SAN FRANCISCO (CBS SF) – A peaceful rally at City College of San Francisco turned violent on Thursday, as a group of protesters attempted to enter the school’s administration building, Conlan Hall, only to be met by campus police.
The rally was held to call on the school’s special trustee, Robert Agrella, to resign, and for the reversal of new policies that the group said discriminates against undocumented and poor students.
Around 1:30 p.m., the protesters tried to enter Conlan Hall, but campus police blocked the entrance to the building. The group eventually worked its way into the building, but were pushed back by campus police and officers with the San Francisco Police Department.
The physical confrontation included the use of both batons and pepper spray.
One of the students arrested was pepper sprayed during the protest at the college’s Ocean Avenue campus, and a second was arrested on suspicion of assaulting a police officer, according to City College spokesman Peter Anning.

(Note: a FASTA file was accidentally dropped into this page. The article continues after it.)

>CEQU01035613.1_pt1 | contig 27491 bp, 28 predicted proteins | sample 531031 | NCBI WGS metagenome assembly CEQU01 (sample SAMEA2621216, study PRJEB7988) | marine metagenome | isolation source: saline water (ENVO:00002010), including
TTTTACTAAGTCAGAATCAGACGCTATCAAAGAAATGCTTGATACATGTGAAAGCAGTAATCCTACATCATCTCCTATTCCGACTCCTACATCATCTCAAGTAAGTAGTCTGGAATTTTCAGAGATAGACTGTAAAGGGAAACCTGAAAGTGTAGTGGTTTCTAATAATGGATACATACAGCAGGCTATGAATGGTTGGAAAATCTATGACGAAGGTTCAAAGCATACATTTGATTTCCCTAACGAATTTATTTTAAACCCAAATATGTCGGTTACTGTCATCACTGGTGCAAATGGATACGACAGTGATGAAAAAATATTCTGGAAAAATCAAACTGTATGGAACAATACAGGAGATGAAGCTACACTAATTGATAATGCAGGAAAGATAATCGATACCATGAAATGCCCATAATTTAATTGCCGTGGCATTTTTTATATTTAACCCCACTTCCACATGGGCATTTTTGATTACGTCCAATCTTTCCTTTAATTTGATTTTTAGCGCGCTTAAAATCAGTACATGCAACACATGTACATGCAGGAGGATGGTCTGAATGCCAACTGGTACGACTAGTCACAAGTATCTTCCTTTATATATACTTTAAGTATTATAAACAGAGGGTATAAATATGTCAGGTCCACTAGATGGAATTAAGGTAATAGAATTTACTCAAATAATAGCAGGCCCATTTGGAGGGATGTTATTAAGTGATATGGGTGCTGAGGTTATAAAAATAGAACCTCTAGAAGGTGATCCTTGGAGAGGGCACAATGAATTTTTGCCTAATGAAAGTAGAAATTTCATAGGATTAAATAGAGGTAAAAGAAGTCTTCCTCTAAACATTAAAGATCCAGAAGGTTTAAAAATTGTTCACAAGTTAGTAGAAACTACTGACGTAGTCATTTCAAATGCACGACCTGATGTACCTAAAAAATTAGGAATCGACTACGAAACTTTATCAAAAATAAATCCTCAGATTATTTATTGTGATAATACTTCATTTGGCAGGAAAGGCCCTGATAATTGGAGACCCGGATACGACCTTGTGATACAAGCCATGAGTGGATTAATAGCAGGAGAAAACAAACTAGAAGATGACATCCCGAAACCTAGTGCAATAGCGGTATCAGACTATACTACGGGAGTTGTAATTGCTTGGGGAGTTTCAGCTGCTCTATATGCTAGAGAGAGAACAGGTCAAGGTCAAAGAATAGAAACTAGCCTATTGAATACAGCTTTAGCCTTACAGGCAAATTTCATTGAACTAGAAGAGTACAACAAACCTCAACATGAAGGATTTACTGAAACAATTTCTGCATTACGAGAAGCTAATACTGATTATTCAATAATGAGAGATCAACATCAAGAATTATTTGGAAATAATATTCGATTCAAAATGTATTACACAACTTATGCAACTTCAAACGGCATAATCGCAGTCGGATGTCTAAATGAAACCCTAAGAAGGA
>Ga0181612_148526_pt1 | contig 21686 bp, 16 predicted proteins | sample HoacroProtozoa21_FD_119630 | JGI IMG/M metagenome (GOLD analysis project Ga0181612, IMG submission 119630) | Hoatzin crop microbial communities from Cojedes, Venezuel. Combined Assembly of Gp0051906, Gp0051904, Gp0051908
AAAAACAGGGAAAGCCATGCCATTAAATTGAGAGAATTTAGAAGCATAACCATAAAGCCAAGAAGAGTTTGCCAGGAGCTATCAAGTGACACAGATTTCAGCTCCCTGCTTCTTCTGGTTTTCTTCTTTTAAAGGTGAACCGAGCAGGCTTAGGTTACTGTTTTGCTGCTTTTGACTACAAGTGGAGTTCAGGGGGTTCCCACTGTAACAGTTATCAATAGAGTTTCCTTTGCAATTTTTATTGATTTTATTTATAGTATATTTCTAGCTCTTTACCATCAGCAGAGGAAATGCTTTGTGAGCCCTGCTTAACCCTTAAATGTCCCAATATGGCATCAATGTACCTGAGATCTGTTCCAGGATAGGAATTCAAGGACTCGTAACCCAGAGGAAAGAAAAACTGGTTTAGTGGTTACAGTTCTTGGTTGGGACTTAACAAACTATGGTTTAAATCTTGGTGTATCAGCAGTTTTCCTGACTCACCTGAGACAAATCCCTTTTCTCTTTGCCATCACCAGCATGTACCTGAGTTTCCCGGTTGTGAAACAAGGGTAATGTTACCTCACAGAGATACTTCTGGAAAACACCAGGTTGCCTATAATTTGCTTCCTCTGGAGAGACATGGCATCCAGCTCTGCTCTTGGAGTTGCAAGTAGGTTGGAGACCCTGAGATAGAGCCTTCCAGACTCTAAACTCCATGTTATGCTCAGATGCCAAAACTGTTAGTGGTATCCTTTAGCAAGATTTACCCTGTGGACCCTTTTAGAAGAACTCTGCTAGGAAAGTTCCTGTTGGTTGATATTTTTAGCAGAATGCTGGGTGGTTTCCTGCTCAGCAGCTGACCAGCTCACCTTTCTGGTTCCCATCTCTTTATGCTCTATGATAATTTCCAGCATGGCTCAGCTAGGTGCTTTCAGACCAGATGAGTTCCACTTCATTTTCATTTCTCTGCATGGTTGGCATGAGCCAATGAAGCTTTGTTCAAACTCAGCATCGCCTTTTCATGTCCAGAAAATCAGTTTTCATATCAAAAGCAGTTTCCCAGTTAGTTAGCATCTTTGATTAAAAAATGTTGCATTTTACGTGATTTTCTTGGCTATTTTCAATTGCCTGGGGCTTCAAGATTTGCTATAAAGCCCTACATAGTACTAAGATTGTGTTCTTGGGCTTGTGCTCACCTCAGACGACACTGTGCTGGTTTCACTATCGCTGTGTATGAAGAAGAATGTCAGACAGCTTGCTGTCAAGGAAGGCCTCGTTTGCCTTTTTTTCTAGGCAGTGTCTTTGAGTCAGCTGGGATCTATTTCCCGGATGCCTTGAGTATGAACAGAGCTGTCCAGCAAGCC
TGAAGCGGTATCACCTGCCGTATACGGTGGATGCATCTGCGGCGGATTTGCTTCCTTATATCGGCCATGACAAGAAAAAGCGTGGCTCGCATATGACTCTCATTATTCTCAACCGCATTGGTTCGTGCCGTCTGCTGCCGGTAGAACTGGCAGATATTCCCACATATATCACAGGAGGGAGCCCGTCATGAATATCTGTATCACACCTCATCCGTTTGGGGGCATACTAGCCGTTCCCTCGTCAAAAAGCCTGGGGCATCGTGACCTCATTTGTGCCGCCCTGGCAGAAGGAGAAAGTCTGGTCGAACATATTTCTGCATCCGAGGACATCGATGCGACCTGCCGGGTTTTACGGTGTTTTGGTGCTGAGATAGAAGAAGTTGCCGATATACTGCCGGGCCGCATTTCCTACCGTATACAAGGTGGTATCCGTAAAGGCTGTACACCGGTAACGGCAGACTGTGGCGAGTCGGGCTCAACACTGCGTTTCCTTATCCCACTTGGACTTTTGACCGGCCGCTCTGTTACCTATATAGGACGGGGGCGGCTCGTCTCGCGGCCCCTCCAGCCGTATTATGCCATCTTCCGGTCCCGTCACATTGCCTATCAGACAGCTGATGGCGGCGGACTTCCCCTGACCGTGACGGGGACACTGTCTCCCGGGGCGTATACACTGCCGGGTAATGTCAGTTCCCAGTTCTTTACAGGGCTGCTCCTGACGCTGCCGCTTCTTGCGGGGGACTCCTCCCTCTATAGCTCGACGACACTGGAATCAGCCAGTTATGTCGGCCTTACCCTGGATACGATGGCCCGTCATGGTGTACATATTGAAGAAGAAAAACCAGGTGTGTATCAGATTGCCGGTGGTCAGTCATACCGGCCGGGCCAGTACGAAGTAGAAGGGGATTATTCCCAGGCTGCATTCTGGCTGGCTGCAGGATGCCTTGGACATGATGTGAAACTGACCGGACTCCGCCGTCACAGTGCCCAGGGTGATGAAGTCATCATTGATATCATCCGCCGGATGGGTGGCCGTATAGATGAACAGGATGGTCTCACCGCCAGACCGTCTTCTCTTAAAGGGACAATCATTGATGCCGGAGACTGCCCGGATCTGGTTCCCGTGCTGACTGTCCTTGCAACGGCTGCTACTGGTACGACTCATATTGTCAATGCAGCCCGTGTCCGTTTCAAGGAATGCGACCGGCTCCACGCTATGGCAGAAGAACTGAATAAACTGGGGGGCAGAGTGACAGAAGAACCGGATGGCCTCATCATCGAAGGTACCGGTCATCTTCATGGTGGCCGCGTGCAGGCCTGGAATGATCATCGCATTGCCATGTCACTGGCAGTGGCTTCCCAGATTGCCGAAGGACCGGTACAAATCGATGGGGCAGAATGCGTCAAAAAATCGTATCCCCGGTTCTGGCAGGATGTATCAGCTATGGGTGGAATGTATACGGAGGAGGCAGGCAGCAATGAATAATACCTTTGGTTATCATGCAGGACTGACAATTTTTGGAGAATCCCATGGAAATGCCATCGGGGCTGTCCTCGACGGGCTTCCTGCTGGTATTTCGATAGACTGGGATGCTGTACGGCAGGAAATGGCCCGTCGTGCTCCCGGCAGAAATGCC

Anning said he does not yet know whether the arrests or pepper spraying involved City College campus police or San Francisco police, who are also on the scene assisting.
KPIX 5 obtained exclusive video that shows a CCSF police officer lunging into a demonstrator, then swinging his baton at the knees of others.
Anya Komisaryk, 21, a Broadcast Journalism major at San Francisco State University, said the officer’s actions escalated the clash.
“I think the violence really got instigated by this one officer who physically attacked students,” Komisaryk said. “He is the core reason that this took a violent turn.”
“That was the height of escalation,” she said. “When he hit demonstrators, it just started getting worse and worse.”
The group Save CCSF Coalition said that the group of protesters would continue to hold a sit-in at the Ocean campus until Agrella steps down and the new payment policy is reversed.
Last year, the California Community Colleges Board of Governors installed Agrella as special trustee, stripping the elected City College board of trustees of their powers.
The change came after the Accrediting Commission for Community and Junior Colleges announced it was revoking the school’s accreditation effective July 2014, citing problems with its finances and governance structure.